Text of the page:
Before I tell you about the curious history of medieval battle snails, I realize that I should explain something about my own history: I spent my 20s getting a PhD and teaching college, yes, History. History history history.
Despite teaching this stuff and earning the title of doctor of philosophy (I’m Dr. Robey, if you’re nasty), when I write about History, you can bet I’m going to use sources. A post where a writer (even if they’re an expert in the field) just fires things off with no evidence, especially if the topic is controversial, would be considered a “hot take.” A hot take is “deliberately provocative commentary” that’s “usually written on tight deadlines with little research or reporting, and even less thought.” Hot takes are considered unacceptable no matter the size of one’s audience, but they’re particularly problematic when put out by people with significant reach since the hot take might end up misinforming the people they influence.
Just as problematic would be using quotes, say, but taking them out of context and pasting them elsewhere without citing the source. Similarly, failing to read provided sources on a topic and then claiming ignorance of those commonly discussed, accessible works would be viewed as sloppy and ill-advised.
I mention all of this not to insult your intelligence — I have no doubt that such conventions are obvious — but for the sake of my younger readers who wish to thrive in their studies.
Medieval battle snails, while part of History, aren’t my area of expertise, so I’m especially anxious to show my sources in the event I’ve somehow misunderstood or misrepresented something or if we simply have new info I’ve not yet encountered. Tell me in the comments if you have snaily intel.^^
The Curious History of Medieval Battle Snails
Spinning and fighting – Knight defending himself and his wife with a distaff against a giant snail (KB78D40,14th c.) pic.twitter.com/PyOL6tFZy6
— Damien Kempf (@DamienKempf) November 11, 2015
In the medieval period, people drew and painted knights fighting giant snails in the margins of manuscripts. According to Lilian M.C. Randall in a 1962 article for the scholarly history journal Speculum, the practice of drawing small images of knights fighting with snails began in the late-1200s in Northern France. From there it spread to Flanders and England, where it continued in the fourteenth century. Randall theorizes that the battle snail could be a stand-in for the hated Lombards.
— Medievalisms (@AllMedievals) August 18, 2015
Rachael Gillibrand wrote that scholars have theorized that battle snails are meant to symbolize cowardice, the resurrection of Jesus, actual snails that destroy vineyards, mistrust, and even female genitalia.
— GroovyHistorian (@GroovyHistorian) July 10, 2016
Even the experts at the British Library’s Medieval manuscripts blog are uncertain about the precise meaning of the snails, but they provide a good roundup of examples of snail marginalia from their collections.
— GroovyHistorian (@GroovyHistorian) July 8, 2016
The worst coverage of medieval battle snails comes from the UK’s Mirror, which — without sources to back this up! — asks “But what if snails actually did used to be that big?” and calls for inquiry into whether giant snails were simply wiped out by knights. I assume that this is British humor at work??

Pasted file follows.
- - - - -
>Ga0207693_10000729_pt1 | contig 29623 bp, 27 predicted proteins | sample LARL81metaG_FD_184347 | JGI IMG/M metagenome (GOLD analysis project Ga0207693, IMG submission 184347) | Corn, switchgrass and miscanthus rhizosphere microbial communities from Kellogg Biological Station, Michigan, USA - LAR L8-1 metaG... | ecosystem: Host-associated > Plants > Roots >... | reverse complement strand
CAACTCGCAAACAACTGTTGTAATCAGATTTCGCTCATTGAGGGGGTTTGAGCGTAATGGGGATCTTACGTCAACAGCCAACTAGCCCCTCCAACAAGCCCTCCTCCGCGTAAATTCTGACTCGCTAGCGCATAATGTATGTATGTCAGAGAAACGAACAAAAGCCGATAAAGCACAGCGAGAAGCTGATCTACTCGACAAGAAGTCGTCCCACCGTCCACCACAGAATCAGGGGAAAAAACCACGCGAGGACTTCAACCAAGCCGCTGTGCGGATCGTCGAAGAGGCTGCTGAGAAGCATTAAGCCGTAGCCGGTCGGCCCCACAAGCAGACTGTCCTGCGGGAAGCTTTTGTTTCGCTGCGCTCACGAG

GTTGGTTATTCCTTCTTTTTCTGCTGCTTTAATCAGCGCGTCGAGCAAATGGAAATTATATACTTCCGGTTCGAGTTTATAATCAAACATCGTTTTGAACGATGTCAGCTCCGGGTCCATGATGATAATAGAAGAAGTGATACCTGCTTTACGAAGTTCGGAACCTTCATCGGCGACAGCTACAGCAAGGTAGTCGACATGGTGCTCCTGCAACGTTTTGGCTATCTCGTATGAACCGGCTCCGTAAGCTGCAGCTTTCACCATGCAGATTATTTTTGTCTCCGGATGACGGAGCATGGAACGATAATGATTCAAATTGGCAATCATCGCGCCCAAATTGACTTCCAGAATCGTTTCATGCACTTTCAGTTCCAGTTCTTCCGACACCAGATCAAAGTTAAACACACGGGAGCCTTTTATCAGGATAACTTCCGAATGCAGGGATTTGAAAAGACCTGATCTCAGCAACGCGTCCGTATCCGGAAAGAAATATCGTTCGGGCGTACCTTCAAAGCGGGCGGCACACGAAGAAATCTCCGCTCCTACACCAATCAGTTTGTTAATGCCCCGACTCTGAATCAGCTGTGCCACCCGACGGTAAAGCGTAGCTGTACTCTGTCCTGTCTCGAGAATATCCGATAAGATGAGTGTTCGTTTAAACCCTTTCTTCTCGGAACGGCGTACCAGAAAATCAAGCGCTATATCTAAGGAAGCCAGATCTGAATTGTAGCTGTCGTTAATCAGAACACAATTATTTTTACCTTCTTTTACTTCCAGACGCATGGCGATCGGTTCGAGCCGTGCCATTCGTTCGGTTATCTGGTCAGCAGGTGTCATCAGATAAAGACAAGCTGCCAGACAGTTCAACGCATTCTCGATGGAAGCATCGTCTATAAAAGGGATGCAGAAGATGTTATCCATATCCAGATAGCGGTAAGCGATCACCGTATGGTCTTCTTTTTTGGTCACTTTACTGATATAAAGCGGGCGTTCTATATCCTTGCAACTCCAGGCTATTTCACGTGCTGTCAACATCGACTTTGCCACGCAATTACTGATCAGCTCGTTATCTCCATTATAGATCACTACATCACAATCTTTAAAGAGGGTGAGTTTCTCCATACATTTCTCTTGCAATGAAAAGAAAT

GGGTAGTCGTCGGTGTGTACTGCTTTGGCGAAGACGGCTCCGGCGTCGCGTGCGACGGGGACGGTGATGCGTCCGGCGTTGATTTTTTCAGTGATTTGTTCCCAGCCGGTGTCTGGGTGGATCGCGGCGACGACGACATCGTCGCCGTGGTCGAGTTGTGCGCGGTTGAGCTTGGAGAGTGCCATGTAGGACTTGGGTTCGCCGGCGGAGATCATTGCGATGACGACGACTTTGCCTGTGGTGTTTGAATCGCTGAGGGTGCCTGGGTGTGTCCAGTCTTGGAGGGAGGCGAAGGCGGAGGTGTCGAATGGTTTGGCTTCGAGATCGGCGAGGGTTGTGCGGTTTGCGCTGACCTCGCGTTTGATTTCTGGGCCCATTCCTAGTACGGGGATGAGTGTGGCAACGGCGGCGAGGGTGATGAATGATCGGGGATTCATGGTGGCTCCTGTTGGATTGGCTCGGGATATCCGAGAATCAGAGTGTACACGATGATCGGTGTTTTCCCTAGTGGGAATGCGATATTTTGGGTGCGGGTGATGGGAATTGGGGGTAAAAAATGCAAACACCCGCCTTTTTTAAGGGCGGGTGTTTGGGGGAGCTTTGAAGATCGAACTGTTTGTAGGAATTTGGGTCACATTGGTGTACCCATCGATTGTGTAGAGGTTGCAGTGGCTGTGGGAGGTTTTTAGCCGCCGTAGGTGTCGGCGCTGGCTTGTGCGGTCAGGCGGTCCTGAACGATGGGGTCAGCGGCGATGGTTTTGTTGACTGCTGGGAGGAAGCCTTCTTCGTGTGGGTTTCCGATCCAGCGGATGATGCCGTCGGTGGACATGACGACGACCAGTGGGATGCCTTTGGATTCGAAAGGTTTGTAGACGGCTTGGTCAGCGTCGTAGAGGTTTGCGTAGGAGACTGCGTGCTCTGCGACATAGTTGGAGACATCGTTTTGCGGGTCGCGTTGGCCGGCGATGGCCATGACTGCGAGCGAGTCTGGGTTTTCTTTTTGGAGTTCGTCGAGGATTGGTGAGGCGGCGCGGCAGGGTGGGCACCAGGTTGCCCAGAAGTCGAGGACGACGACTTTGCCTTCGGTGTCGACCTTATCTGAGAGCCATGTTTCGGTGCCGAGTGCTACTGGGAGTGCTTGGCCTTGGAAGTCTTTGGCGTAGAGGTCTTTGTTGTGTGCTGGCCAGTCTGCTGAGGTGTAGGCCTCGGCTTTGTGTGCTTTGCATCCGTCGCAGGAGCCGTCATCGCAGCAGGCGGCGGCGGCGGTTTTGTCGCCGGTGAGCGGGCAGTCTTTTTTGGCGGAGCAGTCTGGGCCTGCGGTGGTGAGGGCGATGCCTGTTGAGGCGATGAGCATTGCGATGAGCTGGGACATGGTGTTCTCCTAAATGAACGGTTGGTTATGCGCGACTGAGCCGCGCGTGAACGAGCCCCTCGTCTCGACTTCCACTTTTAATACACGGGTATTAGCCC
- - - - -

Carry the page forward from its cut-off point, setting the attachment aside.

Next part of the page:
That said, it’s only the second sketchiest snail article I’ve read this week, so go Mirror, way to take a rare win of sorts.
Perhaps the most interesting thing is that in these medieval illustrations, the knights are always on the defensive, on the verge of losing against a mere mollusk.
— Mandy the Mollusc (@69quietgirl) December 5, 2016
The lesson, if I may modify a well-known expression, is that if you come at the snail, you best not miss.
Some Snail Skincare Picks
I’m not actually super into skincare that has a heavy snail mucin component; I find that it takes too long to sink in to my skin. That said, I’ve tried a number of good snail products and can suggest a few if you want to add some snail battles to your skincare routine.
As I mentioned in my cheap starter routine post, Mizon’s Snail Ampoule is a great way to try snail without spending a ton or dealing with it in its stringiest form.
THE snailiest snail that ever snailed. This essence hydrates, softens, and may help wounded skin heal faster. I like it, but find that it takes forever to sink in on my skin, so it’s not usually in my routine.
Seriously snaily masks with a stringy, gooey essence that dries down fantastically and hydrates well.
Pure Smile Snail Lip Treatment Balm (made in Korea for the Japan market)
True story: the one snail product I fucking live for is this Pure Smile Snail Lip Treatment, strange as that sounds. It’s not very snaily at all, more like plasticky almost and it can heal ANYTHING. Sadly, it’s discontinued and the remaining tubes are overpriced. Pure Smile’s new lip treatment smells incredible and works pretty well, but it’s not the miracle worker that this is. The closest thing to the original is the vinyl lip gloss from Pat McGrath’s lip kits (which contains no snail).
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